3.7 Measures to lower speed limits are not new in the UK ; 20 mph zones were first introduced in Sheffield , Kingston upon Thames and Norwich in 1991 and over 450 schemes have since been implemented. These have included a variety of area types, including parts of the city centres such as in Hull (see panel), local distributor roads where there are accident clusters, residential streets, areas adjacent to schools (under the Safe Routes to School projects), individual junctions (as in Slough) and rural examples such as Epping Forest.

20 mph Zones in Hull

Hull has 85 zones - more than any other local authority in the UK - covering about 20% of the city, compared to 80% in Munich , 85% in Stuttgart and 76% in Graz .

On average, overall accidents have fallen by around 60% and child pedestrian injuries by about 75%. Surveys of 3,700 households in four zones in place for 3 or more years found:

•  78% of people felt that speeds had dropped

•  55% said there was a more pleasant living environment

•  59% said more children played in the street

•  80% said 20 mph limits were a good idea

Source: TRL Report 215, Review of Traffic Calming Schemes in 20 mph zones.


3.8 The main reason for introducing 20 mph zones in the UK has been to reduce accidents. The demonstrable safety benefits have led to schemes being supported by the public, though there is a risk of opposition from traders if associated traffic calming measures interfere with their access arrangements.

Transferability of Best Practice

3.9 There are currently no 20 mph zones in Britain on the scale of those introduced in the case study areas and whilst there are no apparent legislative barriers, transferability is likely to depend heavily on:

•  Strong commitment from the local authority (and neighbouring authorities in world and large cities where the urban area crosses administrative boundaries) to introduce potentially controversial blanket 20 mph speed limits on all non-strategic roads.

•  Sufficient funding to cover:

•  consultation, awareness raising of the potential benefits and driver education before an area-wide scheme is implemented;

•  the costs of implementation; and

•  monitoring and communication of outcomes to maintain support for the scheme.

•  Enforcement - under the revised regulations, if the average speed is less than 24 mph, zones can be implemented with signage alone, otherwise traffic calming is also needed. Studies have shown that without physical measures, simply lowering the speed limit has not been effective and, typically, vehicles only slow down by about 1 mph and average speeds do not drop to 20 mph. However, blanket 20 mph speed limits would reduce the current confusion amongst drivers regarding permitted speeds and may well tend towards greater compliance.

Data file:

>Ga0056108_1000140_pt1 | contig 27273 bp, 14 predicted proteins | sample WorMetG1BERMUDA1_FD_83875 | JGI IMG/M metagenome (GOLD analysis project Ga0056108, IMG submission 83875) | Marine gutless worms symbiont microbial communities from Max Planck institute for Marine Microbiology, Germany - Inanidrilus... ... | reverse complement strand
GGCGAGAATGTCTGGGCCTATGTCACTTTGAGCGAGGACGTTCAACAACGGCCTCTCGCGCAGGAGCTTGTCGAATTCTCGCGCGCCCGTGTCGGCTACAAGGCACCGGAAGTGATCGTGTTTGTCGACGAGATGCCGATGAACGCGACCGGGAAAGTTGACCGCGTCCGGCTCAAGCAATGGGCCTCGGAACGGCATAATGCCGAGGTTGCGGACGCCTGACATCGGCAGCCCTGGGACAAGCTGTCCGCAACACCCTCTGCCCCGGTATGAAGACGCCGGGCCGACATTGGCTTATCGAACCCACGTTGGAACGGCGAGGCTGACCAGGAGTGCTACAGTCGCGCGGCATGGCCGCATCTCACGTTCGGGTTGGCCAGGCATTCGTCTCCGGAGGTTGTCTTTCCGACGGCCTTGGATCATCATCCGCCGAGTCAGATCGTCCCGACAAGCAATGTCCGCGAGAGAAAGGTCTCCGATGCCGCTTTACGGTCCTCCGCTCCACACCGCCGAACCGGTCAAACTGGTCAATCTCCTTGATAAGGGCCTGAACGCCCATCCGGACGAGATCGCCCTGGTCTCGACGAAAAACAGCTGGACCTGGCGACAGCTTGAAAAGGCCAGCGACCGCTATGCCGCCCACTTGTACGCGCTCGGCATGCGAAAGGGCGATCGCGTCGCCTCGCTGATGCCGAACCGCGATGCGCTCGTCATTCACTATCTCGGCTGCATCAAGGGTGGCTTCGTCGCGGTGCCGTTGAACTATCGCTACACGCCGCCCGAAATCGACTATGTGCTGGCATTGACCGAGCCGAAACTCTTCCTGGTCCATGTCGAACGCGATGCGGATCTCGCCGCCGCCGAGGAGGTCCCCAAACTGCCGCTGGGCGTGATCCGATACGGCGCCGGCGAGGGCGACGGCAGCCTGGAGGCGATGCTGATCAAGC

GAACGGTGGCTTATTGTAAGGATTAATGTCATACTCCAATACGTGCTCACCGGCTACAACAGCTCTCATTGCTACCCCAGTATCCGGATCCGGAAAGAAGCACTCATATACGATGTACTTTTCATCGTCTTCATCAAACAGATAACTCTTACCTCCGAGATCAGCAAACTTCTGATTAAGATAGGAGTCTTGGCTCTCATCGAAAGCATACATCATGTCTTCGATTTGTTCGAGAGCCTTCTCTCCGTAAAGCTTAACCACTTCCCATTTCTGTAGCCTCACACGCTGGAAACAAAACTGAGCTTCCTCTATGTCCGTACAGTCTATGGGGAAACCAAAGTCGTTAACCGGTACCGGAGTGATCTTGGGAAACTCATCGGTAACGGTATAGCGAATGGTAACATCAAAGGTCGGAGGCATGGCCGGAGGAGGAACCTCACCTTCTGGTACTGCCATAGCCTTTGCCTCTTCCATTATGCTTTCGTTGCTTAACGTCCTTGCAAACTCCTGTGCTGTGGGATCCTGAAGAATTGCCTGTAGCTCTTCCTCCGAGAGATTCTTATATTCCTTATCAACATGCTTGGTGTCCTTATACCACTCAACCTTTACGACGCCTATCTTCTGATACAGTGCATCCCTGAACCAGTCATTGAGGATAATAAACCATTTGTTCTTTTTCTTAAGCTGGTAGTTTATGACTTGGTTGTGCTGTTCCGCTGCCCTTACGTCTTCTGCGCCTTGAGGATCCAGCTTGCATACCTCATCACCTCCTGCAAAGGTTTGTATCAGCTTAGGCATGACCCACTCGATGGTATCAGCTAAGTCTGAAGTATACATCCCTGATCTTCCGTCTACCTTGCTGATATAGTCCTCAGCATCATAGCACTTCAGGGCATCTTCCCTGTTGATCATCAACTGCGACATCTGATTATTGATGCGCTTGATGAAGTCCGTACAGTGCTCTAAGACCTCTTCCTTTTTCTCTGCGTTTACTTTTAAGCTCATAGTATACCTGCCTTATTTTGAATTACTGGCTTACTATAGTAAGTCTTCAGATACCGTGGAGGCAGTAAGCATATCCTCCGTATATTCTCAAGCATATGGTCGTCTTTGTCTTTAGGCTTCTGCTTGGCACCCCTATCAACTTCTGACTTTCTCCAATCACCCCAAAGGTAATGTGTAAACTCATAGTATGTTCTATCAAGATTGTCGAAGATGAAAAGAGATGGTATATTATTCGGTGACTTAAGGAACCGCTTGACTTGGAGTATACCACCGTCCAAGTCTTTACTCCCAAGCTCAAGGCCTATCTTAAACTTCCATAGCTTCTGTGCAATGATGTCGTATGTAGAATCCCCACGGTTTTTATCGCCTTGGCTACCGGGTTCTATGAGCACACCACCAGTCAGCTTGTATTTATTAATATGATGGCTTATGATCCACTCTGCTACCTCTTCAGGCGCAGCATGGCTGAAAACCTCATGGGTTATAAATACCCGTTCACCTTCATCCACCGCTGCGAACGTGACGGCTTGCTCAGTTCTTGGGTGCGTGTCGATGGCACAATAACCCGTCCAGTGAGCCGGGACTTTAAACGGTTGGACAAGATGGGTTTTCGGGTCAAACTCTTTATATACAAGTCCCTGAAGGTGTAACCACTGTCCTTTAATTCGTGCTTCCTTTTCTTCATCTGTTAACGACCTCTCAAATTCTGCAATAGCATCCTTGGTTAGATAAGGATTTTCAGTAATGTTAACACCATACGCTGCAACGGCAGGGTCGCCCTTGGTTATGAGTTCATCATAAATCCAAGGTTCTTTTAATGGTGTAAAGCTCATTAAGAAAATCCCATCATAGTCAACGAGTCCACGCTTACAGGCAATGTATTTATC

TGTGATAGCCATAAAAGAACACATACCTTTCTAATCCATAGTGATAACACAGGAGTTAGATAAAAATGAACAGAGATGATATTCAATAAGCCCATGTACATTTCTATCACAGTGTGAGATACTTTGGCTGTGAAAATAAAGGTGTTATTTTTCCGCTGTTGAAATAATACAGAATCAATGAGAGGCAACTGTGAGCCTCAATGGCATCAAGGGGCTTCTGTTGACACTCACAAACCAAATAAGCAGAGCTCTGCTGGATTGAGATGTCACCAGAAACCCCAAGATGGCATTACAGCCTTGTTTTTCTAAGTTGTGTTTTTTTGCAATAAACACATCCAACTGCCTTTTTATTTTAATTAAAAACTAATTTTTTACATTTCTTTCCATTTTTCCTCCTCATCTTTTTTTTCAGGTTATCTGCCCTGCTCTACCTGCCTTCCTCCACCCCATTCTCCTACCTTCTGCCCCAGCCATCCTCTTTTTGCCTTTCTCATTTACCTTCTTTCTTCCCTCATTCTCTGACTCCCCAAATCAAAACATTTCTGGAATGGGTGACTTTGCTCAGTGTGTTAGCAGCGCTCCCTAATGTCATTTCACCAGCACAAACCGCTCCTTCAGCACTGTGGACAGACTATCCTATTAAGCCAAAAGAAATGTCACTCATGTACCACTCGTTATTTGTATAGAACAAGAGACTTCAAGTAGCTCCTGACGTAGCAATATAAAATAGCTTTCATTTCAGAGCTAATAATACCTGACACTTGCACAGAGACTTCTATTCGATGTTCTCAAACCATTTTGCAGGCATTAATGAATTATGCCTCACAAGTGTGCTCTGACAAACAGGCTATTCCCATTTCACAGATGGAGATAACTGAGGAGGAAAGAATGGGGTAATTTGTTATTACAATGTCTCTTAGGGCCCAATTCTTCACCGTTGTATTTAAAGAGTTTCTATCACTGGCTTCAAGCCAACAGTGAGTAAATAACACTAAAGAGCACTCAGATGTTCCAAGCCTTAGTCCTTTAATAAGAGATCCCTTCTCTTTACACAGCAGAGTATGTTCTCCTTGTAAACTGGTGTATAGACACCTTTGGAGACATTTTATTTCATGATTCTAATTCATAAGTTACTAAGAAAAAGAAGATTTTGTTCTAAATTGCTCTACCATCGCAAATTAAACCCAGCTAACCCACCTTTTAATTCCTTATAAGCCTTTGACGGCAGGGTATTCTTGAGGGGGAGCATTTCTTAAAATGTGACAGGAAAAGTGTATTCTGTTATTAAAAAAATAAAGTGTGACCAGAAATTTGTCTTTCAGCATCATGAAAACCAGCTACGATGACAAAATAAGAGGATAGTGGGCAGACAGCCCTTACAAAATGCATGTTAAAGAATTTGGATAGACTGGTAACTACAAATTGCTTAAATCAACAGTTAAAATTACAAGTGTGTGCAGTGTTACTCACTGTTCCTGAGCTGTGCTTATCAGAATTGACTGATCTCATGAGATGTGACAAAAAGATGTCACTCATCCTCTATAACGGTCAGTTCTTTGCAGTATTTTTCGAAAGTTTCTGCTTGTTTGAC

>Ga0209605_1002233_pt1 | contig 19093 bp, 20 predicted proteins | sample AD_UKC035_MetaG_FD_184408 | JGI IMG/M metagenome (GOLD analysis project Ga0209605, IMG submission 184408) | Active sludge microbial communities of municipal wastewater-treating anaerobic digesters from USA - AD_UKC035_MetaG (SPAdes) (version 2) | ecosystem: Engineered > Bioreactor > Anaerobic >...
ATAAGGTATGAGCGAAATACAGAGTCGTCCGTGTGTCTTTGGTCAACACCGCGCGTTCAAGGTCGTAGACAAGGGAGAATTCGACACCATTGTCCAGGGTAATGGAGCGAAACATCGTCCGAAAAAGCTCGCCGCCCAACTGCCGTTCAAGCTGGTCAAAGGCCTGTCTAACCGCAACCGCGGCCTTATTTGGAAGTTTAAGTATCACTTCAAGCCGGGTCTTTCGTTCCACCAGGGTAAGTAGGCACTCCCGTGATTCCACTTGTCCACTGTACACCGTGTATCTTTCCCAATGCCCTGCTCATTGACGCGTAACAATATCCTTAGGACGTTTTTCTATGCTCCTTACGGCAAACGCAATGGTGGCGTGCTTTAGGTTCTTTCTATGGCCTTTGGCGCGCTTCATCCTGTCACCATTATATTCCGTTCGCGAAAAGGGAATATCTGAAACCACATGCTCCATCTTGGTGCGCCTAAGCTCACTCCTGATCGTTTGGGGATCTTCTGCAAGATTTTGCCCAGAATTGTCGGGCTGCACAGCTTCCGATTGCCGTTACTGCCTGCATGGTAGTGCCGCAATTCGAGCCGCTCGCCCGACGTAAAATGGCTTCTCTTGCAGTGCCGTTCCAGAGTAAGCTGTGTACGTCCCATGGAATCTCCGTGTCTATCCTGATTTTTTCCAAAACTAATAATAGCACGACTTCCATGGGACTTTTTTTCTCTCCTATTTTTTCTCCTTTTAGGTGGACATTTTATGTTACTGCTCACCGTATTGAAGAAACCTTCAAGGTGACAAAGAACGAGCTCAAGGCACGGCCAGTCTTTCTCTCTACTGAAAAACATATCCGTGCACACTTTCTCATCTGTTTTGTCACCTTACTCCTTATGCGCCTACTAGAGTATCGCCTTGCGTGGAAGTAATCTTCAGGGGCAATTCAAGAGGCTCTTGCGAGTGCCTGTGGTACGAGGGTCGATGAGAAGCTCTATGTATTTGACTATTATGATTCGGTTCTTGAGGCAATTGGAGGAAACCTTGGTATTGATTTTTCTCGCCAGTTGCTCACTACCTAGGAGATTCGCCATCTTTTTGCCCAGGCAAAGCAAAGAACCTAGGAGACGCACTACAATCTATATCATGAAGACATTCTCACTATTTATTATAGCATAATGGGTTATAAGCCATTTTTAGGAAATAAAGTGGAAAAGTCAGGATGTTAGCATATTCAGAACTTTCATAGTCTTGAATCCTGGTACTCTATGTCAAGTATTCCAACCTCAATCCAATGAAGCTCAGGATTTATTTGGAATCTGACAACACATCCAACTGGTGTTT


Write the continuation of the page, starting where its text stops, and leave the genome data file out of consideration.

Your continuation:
•  Other research suggests that the benefits of traffic calming in facilitating lower speeds and safer roads may be partly offset by worsening air pollution . For instance, the presence of 75mm road humps causes cars to emit an additional 82% of carbon monoxide and 37% of nitrogen oxide. This suggests that 'less polluting' measures such as chicanes should be used, especially in Air Quality Management Areas, and this is likely to accord with cyclists, bus users, the emergency services and others that have difficulty negotiating vertical deflections.

•  Attitudes of the Police - in the past, the Police have been unwilling to enforce 20 mph zones, so zones have had to be self-enforcing and this reinforced the need for traffic calming. Such measures cannot be implemented throughout the urban area and police enforcement will be needed, but recent signals are that the Police are attaching lower priority to traffic offences.

•  Overseas authorities use mobile speed cameras and speed guns for enforcement purposes and this is cost effective because of the larger area covered by the lower speed limits. Given the constraints on Police budgets and effectiveness of decriminalised parking enforcement, it may be necessary to transfer responsibility for local speed enforcement to local authorities.

•  Public acceptance - there is a lot of public support for 20 mph zones though existing schemes have been confined to specific sites, such as accident black spots and schools. Larger schemes are likely to require education and publicity programmes that cover the potential safety improvements as well as wider environmental and streetscape benefits to win approval. In Graz , intensive public awareness work and police enforcement accompanied the introduction of lower speed limits and public approval levels increased from less than half to over three quarters after four years.